Africa

African states are party to over a thousand investment agreements, the vast majority of which have been signed with non-African countries.

In 2006, Members of the Southern African Development Community (SADC) (Botswana, Lesotho, Mozambique, Namibia, South Africa and Swaziland) signed the SADC Finance and Investment Protocol that also includes the ISDS mechanism. Only two claims have been registered under these terms, both against Lesotho (but the governments in the region do not typically disclose such information). In 2016 amendments to the protocol were adopted. They eliminated ISDS provisions (only state-to-state arbitration remained) and narrowed the scope of investors’ rights.

In South Africa, shortly after settling a dispute with foreign mining companies over its new post-apartheid mining rules (Piero Foresti & Others case), the government began to withdraw from bilateral investment treaties (BIT) that include ISDS, arguing they belonged to a bygone era. It claimed BITs focus on the interests of investors from developed countries and do not address concerns of developing countries.

The South African government decided to develop a new model BIT and strengthen its domestic legislation in regard to the protection offered to foreign investors, such as compatibility of BIT-type protection with South African law. South Africa also sought to incorporate legitimate exceptions to investor protection where warranted by public interest considerations.

Provisions of South Africa’s new model BIT have been incorporated into SADC’s. This model sets out provisions that mitigate the risks of earlier treaties and leaves open the option for state-to-state dispute settlement in addition to investor-state dispute settlement procedures.

In 2014, voices from the Namibian government cast doubts on the correlation between foreign direct investment and investment treaties including ISDS. They argued that ISDS represented a risk for developing countries, due to important legal fees and awards which can pose a significant budgetary threat. Further, statistics show most claimants come from developed countries.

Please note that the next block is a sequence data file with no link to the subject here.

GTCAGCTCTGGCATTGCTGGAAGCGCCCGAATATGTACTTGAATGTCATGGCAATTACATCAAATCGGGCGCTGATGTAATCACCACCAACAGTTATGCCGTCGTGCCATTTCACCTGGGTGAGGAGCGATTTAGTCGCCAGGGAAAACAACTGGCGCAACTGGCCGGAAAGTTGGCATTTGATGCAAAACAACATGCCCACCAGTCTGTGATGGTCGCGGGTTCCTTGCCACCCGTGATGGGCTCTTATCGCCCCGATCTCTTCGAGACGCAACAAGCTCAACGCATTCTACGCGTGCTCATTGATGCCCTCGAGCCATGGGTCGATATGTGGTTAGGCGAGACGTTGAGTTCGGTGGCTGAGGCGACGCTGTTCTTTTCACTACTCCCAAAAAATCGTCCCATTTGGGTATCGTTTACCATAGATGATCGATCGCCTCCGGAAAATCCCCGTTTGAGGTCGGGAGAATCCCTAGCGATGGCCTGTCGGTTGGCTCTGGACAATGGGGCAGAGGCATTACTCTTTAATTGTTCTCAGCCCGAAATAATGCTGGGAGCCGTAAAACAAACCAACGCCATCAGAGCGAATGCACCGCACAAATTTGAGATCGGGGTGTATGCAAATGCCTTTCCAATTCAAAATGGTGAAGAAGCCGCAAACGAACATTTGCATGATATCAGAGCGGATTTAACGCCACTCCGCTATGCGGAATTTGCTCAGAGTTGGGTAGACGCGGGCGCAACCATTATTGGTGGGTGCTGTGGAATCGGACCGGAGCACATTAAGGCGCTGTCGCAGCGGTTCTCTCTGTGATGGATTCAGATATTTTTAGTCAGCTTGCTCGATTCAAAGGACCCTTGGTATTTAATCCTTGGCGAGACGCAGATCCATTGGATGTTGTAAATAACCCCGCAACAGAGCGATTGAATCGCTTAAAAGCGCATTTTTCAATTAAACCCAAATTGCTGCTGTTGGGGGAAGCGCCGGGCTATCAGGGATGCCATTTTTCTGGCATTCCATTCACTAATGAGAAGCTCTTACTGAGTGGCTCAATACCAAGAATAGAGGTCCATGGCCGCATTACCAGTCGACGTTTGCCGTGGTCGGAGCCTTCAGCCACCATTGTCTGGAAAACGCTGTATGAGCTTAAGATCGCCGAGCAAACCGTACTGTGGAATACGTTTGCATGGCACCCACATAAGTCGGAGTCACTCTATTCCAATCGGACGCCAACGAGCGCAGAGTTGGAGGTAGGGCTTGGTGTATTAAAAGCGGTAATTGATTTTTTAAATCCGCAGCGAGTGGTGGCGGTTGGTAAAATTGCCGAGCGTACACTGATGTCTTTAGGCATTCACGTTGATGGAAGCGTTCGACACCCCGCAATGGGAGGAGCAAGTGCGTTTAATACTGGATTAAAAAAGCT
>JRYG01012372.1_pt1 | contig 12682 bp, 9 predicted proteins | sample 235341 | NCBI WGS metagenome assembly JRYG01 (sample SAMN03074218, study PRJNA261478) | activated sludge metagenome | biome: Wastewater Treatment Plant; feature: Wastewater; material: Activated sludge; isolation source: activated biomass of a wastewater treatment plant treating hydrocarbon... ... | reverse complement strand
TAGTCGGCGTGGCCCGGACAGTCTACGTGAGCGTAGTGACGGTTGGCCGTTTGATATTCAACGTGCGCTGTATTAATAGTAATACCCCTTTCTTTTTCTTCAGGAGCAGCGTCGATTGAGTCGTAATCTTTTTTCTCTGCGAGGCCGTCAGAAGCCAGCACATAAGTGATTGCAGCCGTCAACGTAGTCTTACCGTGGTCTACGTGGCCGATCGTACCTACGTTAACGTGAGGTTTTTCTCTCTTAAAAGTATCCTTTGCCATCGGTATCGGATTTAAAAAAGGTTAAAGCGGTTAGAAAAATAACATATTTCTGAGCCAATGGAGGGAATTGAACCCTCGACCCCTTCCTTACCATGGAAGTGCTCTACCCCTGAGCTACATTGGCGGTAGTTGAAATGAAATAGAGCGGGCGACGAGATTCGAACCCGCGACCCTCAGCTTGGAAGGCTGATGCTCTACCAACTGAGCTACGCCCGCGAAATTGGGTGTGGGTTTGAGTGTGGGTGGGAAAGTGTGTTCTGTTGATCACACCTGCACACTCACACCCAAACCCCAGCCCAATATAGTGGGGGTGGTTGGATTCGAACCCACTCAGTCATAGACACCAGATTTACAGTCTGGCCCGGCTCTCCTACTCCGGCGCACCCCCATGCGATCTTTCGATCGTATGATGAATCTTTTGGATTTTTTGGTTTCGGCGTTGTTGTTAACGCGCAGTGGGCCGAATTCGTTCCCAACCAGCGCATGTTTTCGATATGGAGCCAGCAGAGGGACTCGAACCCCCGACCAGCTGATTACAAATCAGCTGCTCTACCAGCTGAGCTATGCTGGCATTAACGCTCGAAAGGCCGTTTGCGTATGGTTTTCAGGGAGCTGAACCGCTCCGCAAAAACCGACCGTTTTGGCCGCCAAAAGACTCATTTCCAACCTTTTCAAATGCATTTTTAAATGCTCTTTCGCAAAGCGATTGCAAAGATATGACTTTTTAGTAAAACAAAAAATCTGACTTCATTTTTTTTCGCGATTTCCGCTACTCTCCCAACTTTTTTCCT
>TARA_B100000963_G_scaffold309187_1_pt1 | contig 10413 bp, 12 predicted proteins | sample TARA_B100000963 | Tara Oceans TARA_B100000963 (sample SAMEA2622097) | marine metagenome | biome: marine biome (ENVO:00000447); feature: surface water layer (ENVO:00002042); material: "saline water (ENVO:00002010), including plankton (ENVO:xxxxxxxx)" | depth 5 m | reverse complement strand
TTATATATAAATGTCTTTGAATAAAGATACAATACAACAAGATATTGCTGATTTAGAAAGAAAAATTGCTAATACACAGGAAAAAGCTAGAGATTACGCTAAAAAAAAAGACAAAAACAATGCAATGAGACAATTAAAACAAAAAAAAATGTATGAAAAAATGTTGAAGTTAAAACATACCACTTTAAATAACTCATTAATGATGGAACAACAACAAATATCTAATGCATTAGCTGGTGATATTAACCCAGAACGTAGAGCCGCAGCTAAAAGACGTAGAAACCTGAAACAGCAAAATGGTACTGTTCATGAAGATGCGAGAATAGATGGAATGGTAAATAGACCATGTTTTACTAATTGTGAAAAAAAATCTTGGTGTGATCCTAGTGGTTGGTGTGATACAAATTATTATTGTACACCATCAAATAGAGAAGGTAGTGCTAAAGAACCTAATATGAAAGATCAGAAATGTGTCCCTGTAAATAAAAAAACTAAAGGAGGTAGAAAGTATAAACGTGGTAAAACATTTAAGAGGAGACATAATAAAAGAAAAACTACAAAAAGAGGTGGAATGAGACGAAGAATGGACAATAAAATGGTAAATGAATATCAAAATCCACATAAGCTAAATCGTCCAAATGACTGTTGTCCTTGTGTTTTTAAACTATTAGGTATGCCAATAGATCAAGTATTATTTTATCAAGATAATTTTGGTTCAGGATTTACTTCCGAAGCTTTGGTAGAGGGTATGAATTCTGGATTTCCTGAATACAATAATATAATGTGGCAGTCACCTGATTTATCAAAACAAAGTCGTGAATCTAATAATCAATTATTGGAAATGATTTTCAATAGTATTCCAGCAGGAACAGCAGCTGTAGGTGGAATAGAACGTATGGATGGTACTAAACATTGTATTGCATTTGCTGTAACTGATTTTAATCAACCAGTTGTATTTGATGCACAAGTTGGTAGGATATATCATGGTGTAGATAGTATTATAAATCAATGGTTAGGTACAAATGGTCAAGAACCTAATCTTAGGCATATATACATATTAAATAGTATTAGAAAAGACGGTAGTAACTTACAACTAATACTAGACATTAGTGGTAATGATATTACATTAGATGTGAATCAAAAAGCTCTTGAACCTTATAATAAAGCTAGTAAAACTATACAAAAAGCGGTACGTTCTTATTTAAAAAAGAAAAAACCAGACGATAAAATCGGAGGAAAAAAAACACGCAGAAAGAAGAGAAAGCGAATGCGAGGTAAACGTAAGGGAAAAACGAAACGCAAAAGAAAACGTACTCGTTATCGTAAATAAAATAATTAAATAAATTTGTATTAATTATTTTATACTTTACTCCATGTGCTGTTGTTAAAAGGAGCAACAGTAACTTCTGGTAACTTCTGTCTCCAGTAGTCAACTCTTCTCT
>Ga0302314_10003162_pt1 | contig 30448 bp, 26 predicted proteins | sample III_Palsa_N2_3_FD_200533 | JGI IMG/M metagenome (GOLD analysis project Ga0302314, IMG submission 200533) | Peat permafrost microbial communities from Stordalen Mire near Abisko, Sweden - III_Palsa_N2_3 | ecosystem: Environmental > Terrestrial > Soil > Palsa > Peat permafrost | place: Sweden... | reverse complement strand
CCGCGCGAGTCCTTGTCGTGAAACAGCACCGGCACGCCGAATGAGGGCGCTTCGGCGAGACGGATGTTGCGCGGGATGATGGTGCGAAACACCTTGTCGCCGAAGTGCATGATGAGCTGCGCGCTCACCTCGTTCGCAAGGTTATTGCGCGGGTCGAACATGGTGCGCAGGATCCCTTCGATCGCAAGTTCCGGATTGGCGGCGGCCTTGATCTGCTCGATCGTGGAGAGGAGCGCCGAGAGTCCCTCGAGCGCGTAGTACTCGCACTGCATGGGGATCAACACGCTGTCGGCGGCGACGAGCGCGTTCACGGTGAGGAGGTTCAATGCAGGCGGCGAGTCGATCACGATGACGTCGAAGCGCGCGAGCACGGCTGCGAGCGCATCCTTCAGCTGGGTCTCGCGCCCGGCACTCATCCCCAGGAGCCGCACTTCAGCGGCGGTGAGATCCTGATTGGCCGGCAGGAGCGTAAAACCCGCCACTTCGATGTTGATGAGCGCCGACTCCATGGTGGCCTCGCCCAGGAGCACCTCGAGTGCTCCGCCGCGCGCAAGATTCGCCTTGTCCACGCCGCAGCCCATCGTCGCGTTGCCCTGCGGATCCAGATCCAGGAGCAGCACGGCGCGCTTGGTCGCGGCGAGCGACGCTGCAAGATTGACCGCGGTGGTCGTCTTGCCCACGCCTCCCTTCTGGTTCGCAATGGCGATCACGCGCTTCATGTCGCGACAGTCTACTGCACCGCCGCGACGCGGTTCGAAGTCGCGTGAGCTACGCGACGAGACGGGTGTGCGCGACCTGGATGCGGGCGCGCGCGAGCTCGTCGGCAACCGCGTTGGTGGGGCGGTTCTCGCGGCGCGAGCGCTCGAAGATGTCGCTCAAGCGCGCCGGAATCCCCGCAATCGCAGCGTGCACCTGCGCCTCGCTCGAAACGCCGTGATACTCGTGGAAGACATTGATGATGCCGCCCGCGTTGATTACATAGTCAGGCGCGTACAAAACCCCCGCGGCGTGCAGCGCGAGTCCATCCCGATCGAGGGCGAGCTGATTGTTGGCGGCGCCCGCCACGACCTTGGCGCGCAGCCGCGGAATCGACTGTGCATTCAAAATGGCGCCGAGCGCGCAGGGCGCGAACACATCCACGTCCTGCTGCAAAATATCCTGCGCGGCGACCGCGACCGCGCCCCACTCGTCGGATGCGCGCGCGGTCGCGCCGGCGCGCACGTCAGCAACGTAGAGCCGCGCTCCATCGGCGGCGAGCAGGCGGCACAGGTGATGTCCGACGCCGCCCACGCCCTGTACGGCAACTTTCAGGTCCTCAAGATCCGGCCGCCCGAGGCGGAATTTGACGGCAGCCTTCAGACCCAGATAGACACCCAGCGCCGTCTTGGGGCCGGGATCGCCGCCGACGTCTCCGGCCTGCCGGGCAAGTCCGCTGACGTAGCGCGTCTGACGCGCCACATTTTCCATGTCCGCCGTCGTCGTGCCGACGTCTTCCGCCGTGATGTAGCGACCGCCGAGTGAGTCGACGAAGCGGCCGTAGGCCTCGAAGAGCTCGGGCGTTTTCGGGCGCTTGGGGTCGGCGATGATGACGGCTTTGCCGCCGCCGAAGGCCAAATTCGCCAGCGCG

About 11% of all arbitration disputes have involved African states.

In 2013, an arbitration court ordered Libya to pay US$935 million in a dispute over a land-leasing contract for a tourism project, making it one of the largest known awards to date.

Egypt has been the fifth most targeted state worldwide with 34 registered ISDS cases against it. Tanzania has been the most targeted country in sub-Sahara Africa with six disputes, all of which were initiated by European investors.

(April 2020)

Kluwer Arbitration Blog | 20-Jan-2020
Despite debates about crisis in investment treaty arbitration, most emerging market economies are concluding BITs that provide for ISDS and emerging market multinational companies appear to welcome ISDS.
The Citizen | 20-Jan-2020
The dispute is related to Canada-based company Montero Mining’s investment in the Wigu Hill rare earth element project.
Mining Technology | 20-Jan-2020
Australian mining company Indiana Resources has become the second company in a week to declare a dispute with the Tanzanian government over repossessed retention licences.
GlobeNewswire | 13-Jan-2020
The dispute arises out of certain acts and omissions of the United Republic of Tanzania, relating to the SMP Gold Project, says the company.
LesEco | 9-Jan-2020
Le géant américain estime qu’une récente démarche du Maroc a pour but de retarder le dénouement de l’affaire de la liquidation de la raffinerie.
The East African | 9-Dec-2019
Civil society groups are now calling on governments to reform their investor state dispute settlement because “it is being unfairly used by investors to sue states for millions of dollars.”
Daily Monitor | 5-Dec-2019
Most Bilateral Investment Treaties (BITs) are not just used by investors to inform their investment decisions, but are increasingly becoming tools used to sue States in a foreign or international court.
Ciar Global | 27-Nov-2019
Las demandas de arbitraje contra países africanos ya representan el 11% de todos los arbitrajes de inversiones conocidos y aumentaron en los últimos años.
Réalités | 25-Nov-2019
Le tribunal arbitral ordonne à l’Etat tunisien de remettre les états financiers de la banque à ABCI.
MENAFN | 7-Nov-2019
ICSID dismisses lawsuit filed by Egyptian company.

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